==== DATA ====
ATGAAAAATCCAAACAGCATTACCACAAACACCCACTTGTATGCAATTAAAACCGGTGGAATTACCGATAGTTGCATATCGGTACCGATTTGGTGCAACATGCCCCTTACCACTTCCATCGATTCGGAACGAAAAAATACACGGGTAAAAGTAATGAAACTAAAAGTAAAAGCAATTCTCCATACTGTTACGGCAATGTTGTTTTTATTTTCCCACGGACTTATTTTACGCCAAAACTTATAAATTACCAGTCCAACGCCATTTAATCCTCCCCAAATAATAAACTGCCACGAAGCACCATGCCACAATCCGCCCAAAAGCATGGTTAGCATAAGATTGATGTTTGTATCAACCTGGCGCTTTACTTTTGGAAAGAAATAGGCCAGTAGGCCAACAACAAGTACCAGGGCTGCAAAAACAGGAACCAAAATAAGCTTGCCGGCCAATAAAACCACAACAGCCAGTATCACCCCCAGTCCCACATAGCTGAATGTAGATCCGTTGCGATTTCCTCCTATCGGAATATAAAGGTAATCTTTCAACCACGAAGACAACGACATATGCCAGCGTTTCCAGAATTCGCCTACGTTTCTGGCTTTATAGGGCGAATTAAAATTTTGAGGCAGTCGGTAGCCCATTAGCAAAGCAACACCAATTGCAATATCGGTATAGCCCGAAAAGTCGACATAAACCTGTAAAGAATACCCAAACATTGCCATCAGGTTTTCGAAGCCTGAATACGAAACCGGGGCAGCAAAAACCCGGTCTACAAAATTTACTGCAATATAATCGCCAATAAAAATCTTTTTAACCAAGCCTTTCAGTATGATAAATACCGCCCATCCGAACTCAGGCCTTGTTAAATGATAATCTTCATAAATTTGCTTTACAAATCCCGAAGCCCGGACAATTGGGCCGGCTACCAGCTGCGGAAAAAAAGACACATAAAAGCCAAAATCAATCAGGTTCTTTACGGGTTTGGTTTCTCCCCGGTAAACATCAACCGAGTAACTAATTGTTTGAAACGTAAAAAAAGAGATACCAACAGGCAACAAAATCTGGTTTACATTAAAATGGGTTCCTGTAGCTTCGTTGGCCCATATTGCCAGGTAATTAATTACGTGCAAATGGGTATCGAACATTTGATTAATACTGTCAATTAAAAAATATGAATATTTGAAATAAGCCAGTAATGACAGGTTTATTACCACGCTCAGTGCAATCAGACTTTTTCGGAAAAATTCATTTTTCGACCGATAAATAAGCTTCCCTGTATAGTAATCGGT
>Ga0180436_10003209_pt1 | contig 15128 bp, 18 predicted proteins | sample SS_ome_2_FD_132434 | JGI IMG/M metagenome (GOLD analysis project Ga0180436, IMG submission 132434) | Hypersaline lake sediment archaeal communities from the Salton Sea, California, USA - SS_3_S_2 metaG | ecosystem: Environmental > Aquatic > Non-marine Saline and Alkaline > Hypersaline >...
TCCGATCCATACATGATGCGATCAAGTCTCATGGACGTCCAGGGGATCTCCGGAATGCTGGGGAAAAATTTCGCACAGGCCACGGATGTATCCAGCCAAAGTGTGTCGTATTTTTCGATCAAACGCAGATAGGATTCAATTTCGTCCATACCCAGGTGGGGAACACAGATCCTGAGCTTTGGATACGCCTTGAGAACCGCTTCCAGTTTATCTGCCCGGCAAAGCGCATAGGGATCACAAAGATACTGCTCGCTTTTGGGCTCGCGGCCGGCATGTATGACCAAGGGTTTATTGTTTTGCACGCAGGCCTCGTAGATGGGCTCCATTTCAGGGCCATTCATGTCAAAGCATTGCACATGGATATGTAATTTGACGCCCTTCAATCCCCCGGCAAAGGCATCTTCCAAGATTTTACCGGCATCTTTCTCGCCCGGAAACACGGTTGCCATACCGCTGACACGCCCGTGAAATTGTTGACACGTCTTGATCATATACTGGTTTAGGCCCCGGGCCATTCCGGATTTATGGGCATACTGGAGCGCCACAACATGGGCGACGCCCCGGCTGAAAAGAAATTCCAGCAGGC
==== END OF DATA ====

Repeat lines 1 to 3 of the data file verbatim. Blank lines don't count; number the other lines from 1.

ATGAAAAATCCAAACAGCATTACCACAAACACCCACTTGTATGCAATTAAAACCGGTGGAATTACCGATAGTTGCATATCGGTACCGATTTGGTGCAACATGCCCCTTACCACTTCCATCGATTCGGAACGAAAAAATACACGGGTAAAAGTAATGAAACTAAAAGTAAAAGCAATTCTCCATACTGTTACGGCAATGTTGTTTTTATTTTCCCACGGACTTATTTTACGCCAAAACTTATAAATTACCAGTCCAACGCCATTTAATCCTCCCCAAATAATAAACTGCCACGAAGCACCATGCCACAATCCGCCCAAAAGCATGGTTAGCATAAGATTGATGTTTGTATCAACCTGGCGCTTTACTTTTGGAAAGAAATAGGCCAGTAGGCCAACAACAAGTACCAGGGCTGCAAAAACAGGAACCAAAATAAGCTTGCCGGCCAATAAAACCACAACAGCCAGTATCACCCCCAGTCCCACATAGCTGAATGTAGATCCGTTGCGATTTCCTCCTATCGGAATATAAAGGTAATCTTTCAACCACGAAGACAACGACATATGCCAGCGTTTCCAGAATTCGCCTACGTTTCTGGCTTTATAGGGCGAATTAAAATTTTGAGGCAGTCGGTAGCCCATTAGCAAAGCAACACCAATTGCAATATCGGTATAGCCCGAAAAGTCGACATAAACCTGTAAAGAATACCCAAACATTGCCATCAGGTTTTCGAAGCCTGAATACGAAACCGGGGCAGCAAAAACCCGGTCTACAAAATTTACTGCAATATAATCGCCAATAAAAATCTTTTTAACCAAGCCTTTCAGTATGATAAATACCGCCCATCCGAACTCAGGCCTTGTTAAATGATAATCTTCATAAATTTGCTTTACAAATCCCGAAGCCCGGACAATTGGGCCGGCTACCAGCTGCGGAAAAAAAGACACATAAAAGCCAAAATCAATCAGGTTCTTTACGGGTTTGGTTTCTCCCCGGTAAACATCAACCGAGTAACTAATTGTTTGAAACGTAAAAAAAGAGATACCAACAGGCAACAAAATCTGGTTTACATTAAAATGGGTTCCTGTAGCTTCGTTGGCCCATATTGCCAGGTAATTAATTACGTGCAAATGGGTATCGAACATTTGATTAATACTGTCAATTAAAAAATATGAATATTTGAAATAAGCCAGTAATGACAGGTTTATTACCACGCTCAGTGCAATCAGACTTTTTCGGAAAAATTCATTTTTCGACCGATAAATAAGCTTCCCTGTATAGTAATCGGT
>Ga0180436_10003209_pt1 | contig 15128 bp, 18 predicted proteins | sample SS_ome_2_FD_132434 | JGI IMG/M metagenome (GOLD analysis project Ga0180436, IMG submission 132434) | Hypersaline lake sediment archaeal communities from the Salton Sea, California, USA - SS_3_S_2 metaG | ecosystem: Environmental > Aquatic > Non-marine Saline and Alkaline > Hypersaline >...
TCCGATCCATACATGATGCGATCAAGTCTCATGGACGTCCAGGGGATCTCCGGAATGCTGGGGAAAAATTTCGCACAGGCCACGGATGTATCCAGCCAAAGTGTGTCGTATTTTTCGATCAAACGCAGATAGGATTCAATTTCGTCCATACCCAGGTGGGGAACACAGATCCTGAGCTTTGGATACGCCTTGAGAACCGCTTCCAGTTTATCTGCCCGGCAAAGCGCATAGGGATCACAAAGATACTGCTCGCTTTTGGGCTCGCGGCCGGCATGTATGACCAAGGGTTTATTGTTTTGCACGCAGGCCTCGTAGATGGGCTCCATTTCAGGGCCATTCATGTCAAAGCATTGCACATGGATATGTAATTTGACGCCCTTCAATCCCCCGGCAAAGGCATCTTCCAAGATTTTACCGGCATCTTTCTCGCCCGGAAACACGGTTGCCATACCGCTGACACGCCCGTGAAATTGTTGACACGTCTTGATCATATACTGGTTTAGGCCCCGGGCCATTCCGGATTTATGGGCATACTGGAGCGCCACAACATGGGCGACGCCCCGGCTGAAAAGAAATTCCAGCAGGC